Karen Donde presents
“The Fascinating Life of Mary Meigs Atwater”
Widely regarded as the unofficial dean of American handweaving, Mary Meigs Atwater, 1878-1956, did not start weaving until she was 40. Even then, she was not driven by a passion for
making cloth. Her interests were more pragmatic. Inspired by handweaving industries in Berea, KY, and others in the South, she saw weaving as a way to help the women of her remote Montana mining
community become more productive, as an occupational therapy tool for injured soldiers returning from World War I and as a means of supporting her family after the death of her husband. Beyond
weaving, she was an artist, designer, world traveler, adventurer, writer, patriot, political activist, wife, mother and avid fisherman. Karen has long been a fan of Mary’s courage, adventurous
spirit, keen observations and contributions to modern American handweaving. She will share some of her favorite stories and quotes from Mary’s autobiography and books.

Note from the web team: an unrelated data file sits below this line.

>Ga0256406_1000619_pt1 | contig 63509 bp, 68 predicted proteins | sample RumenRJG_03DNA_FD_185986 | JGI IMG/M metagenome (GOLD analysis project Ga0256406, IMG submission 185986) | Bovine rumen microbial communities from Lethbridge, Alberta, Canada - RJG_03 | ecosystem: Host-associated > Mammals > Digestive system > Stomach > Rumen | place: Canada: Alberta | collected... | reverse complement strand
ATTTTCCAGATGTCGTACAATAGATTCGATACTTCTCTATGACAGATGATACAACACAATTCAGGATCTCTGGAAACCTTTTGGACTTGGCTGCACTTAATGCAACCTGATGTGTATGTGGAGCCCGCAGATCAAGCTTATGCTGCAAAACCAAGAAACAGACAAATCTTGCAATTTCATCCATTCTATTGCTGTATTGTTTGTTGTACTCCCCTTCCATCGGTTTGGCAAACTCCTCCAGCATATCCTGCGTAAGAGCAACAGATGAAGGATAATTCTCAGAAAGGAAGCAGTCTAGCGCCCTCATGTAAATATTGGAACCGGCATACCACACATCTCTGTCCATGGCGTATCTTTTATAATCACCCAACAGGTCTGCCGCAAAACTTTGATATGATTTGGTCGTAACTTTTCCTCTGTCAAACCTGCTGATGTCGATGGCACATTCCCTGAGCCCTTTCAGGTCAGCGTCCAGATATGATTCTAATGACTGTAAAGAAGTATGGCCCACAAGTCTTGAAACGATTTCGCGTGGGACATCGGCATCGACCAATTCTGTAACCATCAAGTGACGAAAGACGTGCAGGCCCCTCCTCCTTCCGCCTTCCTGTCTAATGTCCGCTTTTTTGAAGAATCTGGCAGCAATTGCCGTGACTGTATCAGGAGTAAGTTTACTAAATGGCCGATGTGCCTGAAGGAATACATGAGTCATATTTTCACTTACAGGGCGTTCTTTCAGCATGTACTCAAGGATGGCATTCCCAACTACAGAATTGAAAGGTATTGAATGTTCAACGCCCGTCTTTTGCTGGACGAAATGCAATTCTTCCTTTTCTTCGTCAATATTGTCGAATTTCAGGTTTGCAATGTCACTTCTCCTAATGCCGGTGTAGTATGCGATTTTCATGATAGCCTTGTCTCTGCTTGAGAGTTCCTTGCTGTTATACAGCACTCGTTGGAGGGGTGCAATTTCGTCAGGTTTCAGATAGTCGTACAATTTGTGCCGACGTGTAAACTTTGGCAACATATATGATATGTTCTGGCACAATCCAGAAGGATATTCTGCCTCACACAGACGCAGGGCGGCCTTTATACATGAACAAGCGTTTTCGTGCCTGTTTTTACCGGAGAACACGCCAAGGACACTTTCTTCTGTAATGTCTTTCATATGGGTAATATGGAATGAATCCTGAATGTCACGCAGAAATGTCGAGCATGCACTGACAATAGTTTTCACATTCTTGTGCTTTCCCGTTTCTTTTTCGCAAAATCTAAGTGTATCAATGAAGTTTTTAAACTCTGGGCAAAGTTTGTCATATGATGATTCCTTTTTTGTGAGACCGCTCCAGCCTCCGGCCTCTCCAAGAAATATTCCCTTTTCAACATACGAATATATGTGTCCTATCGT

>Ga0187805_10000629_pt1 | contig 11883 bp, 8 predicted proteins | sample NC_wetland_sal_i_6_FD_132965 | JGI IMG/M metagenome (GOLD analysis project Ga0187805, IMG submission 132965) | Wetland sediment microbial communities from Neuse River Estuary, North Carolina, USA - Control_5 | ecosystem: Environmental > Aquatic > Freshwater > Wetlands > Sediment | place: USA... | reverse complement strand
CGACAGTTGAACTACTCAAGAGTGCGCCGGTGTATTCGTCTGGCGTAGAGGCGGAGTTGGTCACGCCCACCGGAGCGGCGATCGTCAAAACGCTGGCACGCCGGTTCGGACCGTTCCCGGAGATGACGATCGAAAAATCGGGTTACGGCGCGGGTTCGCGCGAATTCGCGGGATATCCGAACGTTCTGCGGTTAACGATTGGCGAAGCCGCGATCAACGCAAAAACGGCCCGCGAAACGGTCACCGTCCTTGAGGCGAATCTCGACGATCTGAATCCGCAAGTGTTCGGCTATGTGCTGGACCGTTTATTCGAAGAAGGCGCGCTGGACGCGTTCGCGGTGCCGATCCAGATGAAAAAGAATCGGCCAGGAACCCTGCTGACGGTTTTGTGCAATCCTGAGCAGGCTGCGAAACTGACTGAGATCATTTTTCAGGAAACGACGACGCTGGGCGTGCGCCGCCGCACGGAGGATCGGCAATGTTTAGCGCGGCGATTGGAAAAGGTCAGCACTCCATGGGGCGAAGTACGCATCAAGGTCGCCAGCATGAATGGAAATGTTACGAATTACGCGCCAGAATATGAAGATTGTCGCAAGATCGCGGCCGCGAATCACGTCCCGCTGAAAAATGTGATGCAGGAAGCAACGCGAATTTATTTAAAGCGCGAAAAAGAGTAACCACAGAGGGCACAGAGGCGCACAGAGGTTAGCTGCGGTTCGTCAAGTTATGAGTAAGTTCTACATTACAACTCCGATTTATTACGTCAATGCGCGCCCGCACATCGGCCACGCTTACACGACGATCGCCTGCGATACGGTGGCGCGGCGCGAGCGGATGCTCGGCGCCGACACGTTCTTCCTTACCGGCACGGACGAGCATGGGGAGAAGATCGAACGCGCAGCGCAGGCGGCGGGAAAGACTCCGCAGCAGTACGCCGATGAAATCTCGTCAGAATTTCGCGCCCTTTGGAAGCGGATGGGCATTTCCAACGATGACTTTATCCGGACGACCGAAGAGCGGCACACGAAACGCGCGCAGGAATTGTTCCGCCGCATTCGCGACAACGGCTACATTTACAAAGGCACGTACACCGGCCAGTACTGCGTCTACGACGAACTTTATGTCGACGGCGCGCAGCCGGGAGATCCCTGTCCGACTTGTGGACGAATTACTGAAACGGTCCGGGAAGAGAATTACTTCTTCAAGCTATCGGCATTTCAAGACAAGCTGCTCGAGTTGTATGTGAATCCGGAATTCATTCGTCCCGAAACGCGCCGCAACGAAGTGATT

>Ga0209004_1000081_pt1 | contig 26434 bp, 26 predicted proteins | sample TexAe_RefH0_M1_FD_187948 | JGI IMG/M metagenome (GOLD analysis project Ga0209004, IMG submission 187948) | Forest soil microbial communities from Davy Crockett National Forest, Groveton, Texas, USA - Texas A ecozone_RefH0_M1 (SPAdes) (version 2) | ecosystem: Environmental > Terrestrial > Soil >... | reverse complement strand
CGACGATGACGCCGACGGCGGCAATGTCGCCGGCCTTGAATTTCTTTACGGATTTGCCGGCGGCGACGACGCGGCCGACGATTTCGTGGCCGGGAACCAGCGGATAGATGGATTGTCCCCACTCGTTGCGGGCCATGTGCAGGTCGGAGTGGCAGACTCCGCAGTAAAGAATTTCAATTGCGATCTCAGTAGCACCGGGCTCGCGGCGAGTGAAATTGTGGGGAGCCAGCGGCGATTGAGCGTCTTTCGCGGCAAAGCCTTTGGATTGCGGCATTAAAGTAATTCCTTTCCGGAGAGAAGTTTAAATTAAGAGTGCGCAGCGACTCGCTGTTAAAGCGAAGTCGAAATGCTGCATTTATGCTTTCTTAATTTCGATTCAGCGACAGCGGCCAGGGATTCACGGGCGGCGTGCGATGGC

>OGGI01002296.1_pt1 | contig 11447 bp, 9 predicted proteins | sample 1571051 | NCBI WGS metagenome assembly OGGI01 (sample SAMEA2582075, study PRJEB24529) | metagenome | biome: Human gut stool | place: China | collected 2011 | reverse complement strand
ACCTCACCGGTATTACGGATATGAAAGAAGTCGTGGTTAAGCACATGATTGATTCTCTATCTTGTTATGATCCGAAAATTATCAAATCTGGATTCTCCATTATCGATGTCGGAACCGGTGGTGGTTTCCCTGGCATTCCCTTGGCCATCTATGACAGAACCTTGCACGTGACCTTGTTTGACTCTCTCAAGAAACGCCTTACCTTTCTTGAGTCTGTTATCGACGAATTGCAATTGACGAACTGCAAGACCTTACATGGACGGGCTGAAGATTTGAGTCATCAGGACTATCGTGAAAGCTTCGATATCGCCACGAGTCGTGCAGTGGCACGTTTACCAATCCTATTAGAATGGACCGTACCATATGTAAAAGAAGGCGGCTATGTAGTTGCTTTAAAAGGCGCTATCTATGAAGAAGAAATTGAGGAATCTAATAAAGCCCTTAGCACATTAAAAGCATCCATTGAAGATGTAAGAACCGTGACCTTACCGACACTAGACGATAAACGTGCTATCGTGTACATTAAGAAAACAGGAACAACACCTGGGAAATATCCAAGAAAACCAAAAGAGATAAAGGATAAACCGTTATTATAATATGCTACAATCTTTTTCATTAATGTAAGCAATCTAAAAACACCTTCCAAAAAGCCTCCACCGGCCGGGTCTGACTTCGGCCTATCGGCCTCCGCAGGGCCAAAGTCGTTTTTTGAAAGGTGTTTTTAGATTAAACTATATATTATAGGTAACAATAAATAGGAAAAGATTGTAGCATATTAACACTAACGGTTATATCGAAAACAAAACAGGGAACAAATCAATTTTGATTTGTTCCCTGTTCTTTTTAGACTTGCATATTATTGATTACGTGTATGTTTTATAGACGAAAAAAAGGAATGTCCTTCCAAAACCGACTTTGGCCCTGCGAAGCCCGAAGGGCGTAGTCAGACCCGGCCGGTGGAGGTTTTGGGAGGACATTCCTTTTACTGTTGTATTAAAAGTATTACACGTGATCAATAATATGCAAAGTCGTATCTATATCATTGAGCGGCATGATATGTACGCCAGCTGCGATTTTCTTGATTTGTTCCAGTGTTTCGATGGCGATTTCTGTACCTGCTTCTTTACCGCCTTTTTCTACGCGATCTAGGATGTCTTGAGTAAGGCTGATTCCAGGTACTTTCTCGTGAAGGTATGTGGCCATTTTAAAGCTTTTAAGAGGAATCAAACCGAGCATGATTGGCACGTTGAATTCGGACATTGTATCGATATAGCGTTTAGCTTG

Bio: Karen Donde weaves garments, fashion accessories and home textiles for sale and
teaches beginning-advanced weaving classes and assorted workshops for guilds and conferences. Teaching credits include HGA’s Convergence 2012, 2014 and 2016 and 2020, Southeast Fiber Forum, the Mid-Atlantic Fiber
Association’s Workshop Weekend, Midwest Weavers Conference, Intermountain Weavers Guild Conference and Florida Tropical Weavers Conference. In Asheville, NC, she has taught at Sutherland Handweaving
Studio, Friends & Fiberworks and Local Cloth.
Karen is a juried member of the Southern Highland Craft Guild and graduated in May 2013
from Haywood Community College’s Professional Crafts-Fiber program. An experienced and award-winning writer with a bachelor of journalism degree from the University of Missouri, Donde now writes for
and about weavers. She is a contributor to Handwoven magazine and other allied